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[Untitled]

Okubo, Benji [ bio ]

[Untitled]
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painting
H: 16 in, W: 12 in
oil
canvas

Heart Mountain, Wyo., 1942-1945

(2003.159.7)

Gift of Chisato Okubo

Description

Stretched and unframed.

Image of a nude man holding a flaming tree slung over his proper left shoulder as he runs on top of clouds in the night sky. The tree (possibly a pine) is alight with red flames which consume its branches. The scene is illuminated by the light of a crescent moon. Dark clouds roll in the sky which is painted a watery blue-green. The central figure of the painting, the nude man, is placed diagonally in the foreground of the canvas, giving the painting a sense of dynamism. He is powerfully built, and his muscles are rendered with short, round brush strokes. The sky and clouds are also painted loosely, with the curves of the brush strokes lending a rhythmic flow to the undulations of the clouds. The stylization of the clouds are reminiscent of the clouds depicted in Japanese woodblock prints. The colors are muted primaries -- coral red tree, brownish yellow skin, aqua blue sky and pale gold moon. These colors effectively lend the painting a feeling of otherworldliness since it denotes a time neither day of night but of a perpetual dusk. The style is naturalistic surrealism -- a 20th century art movement in which recognizable scenes are transformed into a dream or nightmare image.

The painting is identified as a "comment on war". The man is naked, stripped down to his bare essence. He is running blindly, with his head tossed back and his eyes closed. He steps off a cloud into the unknown. It appears that the tree he grasps is a pine which in Asian iconography represents longevity of life. But flames eat away at the tree. In Japan, the pine (matsu) is a symbol of strength challenged by a lifetime of struggle. The ravages of war can destroy even the long-living pine tree. The moon in Japanese culture symbolizes truth, based on the fact that it always remains in the sky, though ever waxing and waning. In Buddhist tradition, it represents enlightenment. In both readings, the moon reinforces the artist's desire to enlighten the viewer about the truth of war. The artist effectively and symbolically comments on the blindness in which men go into war, full of ideology without understanding the consequences and the terrible carnage and war of war, destroying life.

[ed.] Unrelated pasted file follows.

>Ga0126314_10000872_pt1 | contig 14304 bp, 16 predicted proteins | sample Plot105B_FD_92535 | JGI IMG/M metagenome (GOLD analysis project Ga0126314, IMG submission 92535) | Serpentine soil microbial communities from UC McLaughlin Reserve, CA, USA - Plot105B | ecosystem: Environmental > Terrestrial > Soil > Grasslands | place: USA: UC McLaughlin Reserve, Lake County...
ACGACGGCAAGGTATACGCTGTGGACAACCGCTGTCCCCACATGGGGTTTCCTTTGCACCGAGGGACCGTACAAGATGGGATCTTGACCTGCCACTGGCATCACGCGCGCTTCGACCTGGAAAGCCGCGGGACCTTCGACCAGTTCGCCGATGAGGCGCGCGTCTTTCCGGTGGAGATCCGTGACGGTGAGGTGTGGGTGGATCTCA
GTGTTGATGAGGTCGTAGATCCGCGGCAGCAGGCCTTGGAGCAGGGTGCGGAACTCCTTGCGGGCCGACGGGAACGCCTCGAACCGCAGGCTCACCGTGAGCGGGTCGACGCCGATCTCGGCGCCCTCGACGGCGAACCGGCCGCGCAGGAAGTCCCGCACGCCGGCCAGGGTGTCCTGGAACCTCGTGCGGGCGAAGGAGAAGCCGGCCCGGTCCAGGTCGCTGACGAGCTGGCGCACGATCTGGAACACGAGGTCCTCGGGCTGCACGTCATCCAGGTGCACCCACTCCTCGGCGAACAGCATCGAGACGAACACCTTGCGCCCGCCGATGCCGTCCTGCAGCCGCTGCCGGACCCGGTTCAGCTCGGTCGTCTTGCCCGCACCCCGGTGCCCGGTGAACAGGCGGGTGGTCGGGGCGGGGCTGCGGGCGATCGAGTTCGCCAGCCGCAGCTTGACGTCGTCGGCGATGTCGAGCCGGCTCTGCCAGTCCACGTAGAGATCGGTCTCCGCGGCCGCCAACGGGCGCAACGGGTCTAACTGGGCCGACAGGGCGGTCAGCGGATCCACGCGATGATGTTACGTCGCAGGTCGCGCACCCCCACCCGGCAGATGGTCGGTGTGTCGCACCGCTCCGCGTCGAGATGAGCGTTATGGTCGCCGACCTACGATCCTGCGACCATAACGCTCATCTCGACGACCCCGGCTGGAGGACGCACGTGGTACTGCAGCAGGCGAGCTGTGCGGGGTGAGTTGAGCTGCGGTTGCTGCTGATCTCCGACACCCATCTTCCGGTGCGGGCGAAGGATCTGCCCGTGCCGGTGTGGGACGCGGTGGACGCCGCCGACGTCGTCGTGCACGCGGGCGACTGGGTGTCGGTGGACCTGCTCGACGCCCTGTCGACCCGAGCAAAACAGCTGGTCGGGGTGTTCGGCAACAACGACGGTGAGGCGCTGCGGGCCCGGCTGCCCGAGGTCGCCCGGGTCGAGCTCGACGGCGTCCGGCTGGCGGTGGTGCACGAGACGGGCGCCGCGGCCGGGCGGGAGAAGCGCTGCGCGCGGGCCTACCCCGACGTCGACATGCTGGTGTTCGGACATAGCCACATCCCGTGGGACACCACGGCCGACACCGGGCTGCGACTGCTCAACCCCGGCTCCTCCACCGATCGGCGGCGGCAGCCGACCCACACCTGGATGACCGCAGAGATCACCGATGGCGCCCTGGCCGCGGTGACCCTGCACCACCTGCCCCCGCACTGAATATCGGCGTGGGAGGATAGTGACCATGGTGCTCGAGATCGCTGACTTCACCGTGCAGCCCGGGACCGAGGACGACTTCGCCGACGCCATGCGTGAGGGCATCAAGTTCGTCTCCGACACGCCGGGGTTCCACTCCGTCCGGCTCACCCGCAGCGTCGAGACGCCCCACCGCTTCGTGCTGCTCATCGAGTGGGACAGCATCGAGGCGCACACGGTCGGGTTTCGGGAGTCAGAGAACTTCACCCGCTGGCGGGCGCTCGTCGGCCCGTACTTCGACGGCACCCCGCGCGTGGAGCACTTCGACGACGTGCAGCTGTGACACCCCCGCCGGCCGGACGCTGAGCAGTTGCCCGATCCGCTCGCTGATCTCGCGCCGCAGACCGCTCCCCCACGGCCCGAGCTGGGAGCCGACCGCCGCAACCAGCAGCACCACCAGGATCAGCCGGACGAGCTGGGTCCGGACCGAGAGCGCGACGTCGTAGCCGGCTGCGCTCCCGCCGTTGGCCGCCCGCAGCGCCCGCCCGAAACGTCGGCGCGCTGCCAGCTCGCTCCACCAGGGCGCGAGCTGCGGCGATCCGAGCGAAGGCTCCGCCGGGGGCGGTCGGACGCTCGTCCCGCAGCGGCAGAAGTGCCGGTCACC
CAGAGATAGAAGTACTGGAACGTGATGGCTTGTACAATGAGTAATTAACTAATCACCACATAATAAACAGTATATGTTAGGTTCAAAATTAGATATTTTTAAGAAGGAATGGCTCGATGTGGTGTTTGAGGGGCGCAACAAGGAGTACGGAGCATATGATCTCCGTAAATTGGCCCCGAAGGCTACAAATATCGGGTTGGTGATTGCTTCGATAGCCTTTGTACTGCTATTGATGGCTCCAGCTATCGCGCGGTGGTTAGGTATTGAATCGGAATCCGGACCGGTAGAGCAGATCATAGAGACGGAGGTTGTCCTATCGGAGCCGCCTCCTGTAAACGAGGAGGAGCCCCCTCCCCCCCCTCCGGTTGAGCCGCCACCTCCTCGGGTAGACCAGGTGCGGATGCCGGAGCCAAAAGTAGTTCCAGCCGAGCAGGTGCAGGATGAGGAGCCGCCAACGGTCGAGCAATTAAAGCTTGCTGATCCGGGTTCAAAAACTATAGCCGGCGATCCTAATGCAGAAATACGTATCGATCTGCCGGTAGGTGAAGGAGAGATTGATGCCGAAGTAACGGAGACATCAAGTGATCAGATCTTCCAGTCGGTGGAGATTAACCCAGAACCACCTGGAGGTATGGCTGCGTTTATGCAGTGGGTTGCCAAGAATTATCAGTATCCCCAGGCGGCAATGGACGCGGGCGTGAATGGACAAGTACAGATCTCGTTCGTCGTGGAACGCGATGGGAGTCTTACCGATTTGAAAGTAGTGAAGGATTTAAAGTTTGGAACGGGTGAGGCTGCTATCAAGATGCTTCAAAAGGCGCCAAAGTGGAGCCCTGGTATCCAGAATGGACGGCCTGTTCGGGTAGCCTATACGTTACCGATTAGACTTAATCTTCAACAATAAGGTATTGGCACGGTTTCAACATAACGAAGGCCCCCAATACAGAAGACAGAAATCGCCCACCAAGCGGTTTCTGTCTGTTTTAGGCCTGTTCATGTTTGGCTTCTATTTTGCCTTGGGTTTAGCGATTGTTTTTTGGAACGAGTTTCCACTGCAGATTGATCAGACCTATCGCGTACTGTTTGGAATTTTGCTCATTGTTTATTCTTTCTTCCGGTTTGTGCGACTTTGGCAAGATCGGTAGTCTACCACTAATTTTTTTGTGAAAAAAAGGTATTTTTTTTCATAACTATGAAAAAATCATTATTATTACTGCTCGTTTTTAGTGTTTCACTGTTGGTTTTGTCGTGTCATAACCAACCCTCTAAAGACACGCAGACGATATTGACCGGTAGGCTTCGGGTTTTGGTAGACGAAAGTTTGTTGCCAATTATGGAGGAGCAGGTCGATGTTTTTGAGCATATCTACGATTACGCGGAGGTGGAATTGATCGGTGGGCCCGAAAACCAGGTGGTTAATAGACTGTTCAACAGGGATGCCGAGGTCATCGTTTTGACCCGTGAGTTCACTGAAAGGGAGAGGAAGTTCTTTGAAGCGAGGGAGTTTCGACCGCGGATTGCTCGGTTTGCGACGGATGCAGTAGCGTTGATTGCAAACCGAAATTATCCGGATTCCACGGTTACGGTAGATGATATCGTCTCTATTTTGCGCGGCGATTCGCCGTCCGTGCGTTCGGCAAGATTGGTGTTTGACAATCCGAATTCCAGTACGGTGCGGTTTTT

All requests for permission to publish, reproduce, or quote from materials in this collection must be submitted to the Collections Management & Access Unit at the Japanese American National Museum (collections@janm.org).

 

 

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